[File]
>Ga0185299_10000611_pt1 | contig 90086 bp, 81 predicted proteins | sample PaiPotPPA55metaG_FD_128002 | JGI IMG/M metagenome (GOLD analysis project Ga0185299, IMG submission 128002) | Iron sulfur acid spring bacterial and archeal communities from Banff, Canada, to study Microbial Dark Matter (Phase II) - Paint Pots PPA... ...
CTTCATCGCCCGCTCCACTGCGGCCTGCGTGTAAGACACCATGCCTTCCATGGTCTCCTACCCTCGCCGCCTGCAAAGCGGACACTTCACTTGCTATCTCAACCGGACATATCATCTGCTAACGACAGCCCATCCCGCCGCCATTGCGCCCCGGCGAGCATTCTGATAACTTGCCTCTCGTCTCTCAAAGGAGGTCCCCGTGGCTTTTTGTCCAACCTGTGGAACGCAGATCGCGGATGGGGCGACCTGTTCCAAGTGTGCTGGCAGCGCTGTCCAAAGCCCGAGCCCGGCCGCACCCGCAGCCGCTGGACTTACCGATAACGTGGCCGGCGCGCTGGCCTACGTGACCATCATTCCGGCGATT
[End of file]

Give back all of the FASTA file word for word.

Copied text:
>Ga0185299_10000611_pt1 | contig 90086 bp, 81 predicted proteins | sample PaiPotPPA55metaG_FD_128002 | JGI IMG/M metagenome (GOLD analysis project Ga0185299, IMG submission 128002) | Iron sulfur acid spring bacterial and archeal communities from Banff, Canada, to study Microbial Dark Matter (Phase II) - Paint Pots PPA... ...
CTTCATCGCCCGCTCCACTGCGGCCTGCGTGTAAGACACCATGCCTTCCATGGTCTCCTACCCTCGCCGCCTGCAAAGCGGACACTTCACTTGCTATCTCAACCGGACATATCATCTGCTAACGACAGCCCATCCCGCCGCCATTGCGCCCCGGCGAGCATTCTGATAACTTGCCTCTCGTCTCTCAAAGGAGGTCCCCGTGGCTTTTTGTCCAACCTGTGGAACGCAGATCGCGGATGGGGCGACCTGTTCCAAGTGTGCTGGCAGCGCTGTCCAAAGCCCGAGCCCGGCCGCACCCGCAGCCGCTGGACTTACCGATAACGTGGCCGGCGCGCTGGCCTACGTGACCATCATTCCGGCGATT